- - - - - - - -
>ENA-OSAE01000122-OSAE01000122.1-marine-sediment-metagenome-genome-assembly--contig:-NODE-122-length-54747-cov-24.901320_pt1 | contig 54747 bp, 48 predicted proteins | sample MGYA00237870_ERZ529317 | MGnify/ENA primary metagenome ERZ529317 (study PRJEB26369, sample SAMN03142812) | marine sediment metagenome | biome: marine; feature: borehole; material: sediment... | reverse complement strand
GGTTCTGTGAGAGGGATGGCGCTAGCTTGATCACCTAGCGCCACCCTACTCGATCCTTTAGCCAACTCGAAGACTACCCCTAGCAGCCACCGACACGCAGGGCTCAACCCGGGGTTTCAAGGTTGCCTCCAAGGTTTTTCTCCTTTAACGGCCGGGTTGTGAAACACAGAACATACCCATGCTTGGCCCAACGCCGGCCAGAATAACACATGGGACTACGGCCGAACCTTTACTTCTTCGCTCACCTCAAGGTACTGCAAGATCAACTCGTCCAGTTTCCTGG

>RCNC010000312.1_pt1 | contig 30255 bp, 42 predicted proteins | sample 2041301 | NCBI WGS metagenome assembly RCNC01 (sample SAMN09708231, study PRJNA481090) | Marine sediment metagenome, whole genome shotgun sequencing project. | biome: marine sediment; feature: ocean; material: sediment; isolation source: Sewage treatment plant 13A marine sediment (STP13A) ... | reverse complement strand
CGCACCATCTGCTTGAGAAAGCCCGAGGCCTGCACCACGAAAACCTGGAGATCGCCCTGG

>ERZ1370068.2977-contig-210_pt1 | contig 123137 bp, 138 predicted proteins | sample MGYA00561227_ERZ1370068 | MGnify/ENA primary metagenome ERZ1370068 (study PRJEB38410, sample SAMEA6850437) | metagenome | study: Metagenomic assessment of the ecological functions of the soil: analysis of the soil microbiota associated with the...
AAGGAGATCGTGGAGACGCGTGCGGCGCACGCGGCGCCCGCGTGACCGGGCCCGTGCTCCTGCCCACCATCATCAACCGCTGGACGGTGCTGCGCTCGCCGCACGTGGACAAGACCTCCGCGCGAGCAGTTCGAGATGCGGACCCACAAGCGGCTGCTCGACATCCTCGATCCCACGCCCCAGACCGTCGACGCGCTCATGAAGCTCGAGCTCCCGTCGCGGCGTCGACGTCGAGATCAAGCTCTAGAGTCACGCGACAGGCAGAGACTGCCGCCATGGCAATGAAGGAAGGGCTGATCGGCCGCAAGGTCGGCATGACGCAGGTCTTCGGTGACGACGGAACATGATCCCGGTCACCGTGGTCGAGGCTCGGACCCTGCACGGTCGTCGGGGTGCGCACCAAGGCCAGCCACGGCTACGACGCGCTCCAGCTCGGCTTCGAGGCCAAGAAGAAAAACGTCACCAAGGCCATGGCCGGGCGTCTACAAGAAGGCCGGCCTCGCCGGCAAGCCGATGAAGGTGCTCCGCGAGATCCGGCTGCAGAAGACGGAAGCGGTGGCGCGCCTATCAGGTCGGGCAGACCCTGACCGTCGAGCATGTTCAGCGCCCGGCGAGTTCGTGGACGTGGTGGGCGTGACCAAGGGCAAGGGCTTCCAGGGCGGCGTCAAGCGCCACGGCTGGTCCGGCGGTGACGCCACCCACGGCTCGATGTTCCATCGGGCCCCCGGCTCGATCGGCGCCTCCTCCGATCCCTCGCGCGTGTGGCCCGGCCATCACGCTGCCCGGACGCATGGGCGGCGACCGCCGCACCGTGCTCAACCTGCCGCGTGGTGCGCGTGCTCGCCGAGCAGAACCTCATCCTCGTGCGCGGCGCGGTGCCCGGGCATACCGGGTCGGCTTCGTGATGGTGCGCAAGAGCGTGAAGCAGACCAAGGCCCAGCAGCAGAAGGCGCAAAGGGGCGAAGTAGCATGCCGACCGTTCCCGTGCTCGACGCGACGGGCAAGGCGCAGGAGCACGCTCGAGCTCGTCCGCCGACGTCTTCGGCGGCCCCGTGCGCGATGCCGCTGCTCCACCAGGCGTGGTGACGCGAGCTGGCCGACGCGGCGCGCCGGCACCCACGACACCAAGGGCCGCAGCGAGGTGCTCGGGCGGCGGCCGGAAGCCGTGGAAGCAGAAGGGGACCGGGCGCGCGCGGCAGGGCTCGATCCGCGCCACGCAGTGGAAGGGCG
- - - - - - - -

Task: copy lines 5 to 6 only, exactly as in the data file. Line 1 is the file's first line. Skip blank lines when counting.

>ERZ1370068.2977-contig-210_pt1 | contig 123137 bp, 138 predicted proteins | sample MGYA00561227_ERZ1370068 | MGnify/ENA primary metagenome ERZ1370068 (study PRJEB38410, sample SAMEA6850437) | metagenome | study: Metagenomic assessment of the ecological functions of the soil: analysis of the soil microbiota associated with the...
AAGGAGATCGTGGAGACGCGTGCGGCGCACGCGGCGCCCGCGTGACCGGGCCCGTGCTCCTGCCCACCATCATCAACCGCTGGACGGTGCTGCGCTCGCCGCACGTGGACAAGACCTCCGCGCGAGCAGTTCGAGATGCGGACCCACAAGCGGCTGCTCGACATCCTCGATCCCACGCCCCAGACCGTCGACGCGCTCATGAAGCTCGAGCTCCCGTCGCGGCGTCGACGTCGAGATCAAGCTCTAGAGTCACGCGACAGGCAGAGACTGCCGCCATGGCAATGAAGGAAGGGCTGATCGGCCGCAAGGTCGGCATGACGCAGGTCTTCGGTGACGACGGAACATGATCCCGGTCACCGTGGTCGAGGCTCGGACCCTGCACGGTCGTCGGGGTGCGCACCAAGGCCAGCCACGGCTACGACGCGCTCCAGCTCGGCTTCGAGGCCAAGAAGAAAAACGTCACCAAGGCCATGGCCGGGCGTCTACAAGAAGGCCGGCCTCGCCGGCAAGCCGATGAAGGTGCTCCGCGAGATCCGGCTGCAGAAGACGGAAGCGGTGGCGCGCCTATCAGGTCGGGCAGACCCTGACCGTCGAGCATGTTCAGCGCCCGGCGAGTTCGTGGACGTGGTGGGCGTGACCAAGGGCAAGGGCTTCCAGGGCGGCGTCAAGCGCCACGGCTGGTCCGGCGGTGACGCCACCCACGGCTCGATGTTCCATCGGGCCCCCGGCTCGATCGGCGCCTCCTCCGATCCCTCGCGCGTGTGGCCCGGCCATCACGCTGCCCGGACGCATGGGCGGCGACCGCCGCACCGTGCTCAACCTGCCGCGTGGTGCGCGTGCTCGCCGAGCAGAACCTCATCCTCGTGCGCGGCGCGGTGCCCGGGCATACCGGGTCGGCTTCGTGATGGTGCGCAAGAGCGTGAAGCAGACCAAGGCCCAGCAGCAGAAGGCGCAAAGGGGCGAAGTAGCATGCCGACCGTTCCCGTGCTCGACGCGACGGGCAAGGCGCAGGAGCACGCTCGAGCTCGTCCGCCGACGTCTTCGGCGGCCCCGTGCGCGATGCCGCTGCTCCACCAGGCGTGGTGACGCGAGCTGGCCGACGCGGCGCGCCGGCACCCACGACACCAAGGGCCGCAGCGAGGTGCTCGGGCGGCGGCCGGAAGCCGTGGAAGCAGAAGGGGACCGGGCGCGCGCGGCAGGGCTCGATCCGCGCCACGCAGTGGAAGGGCG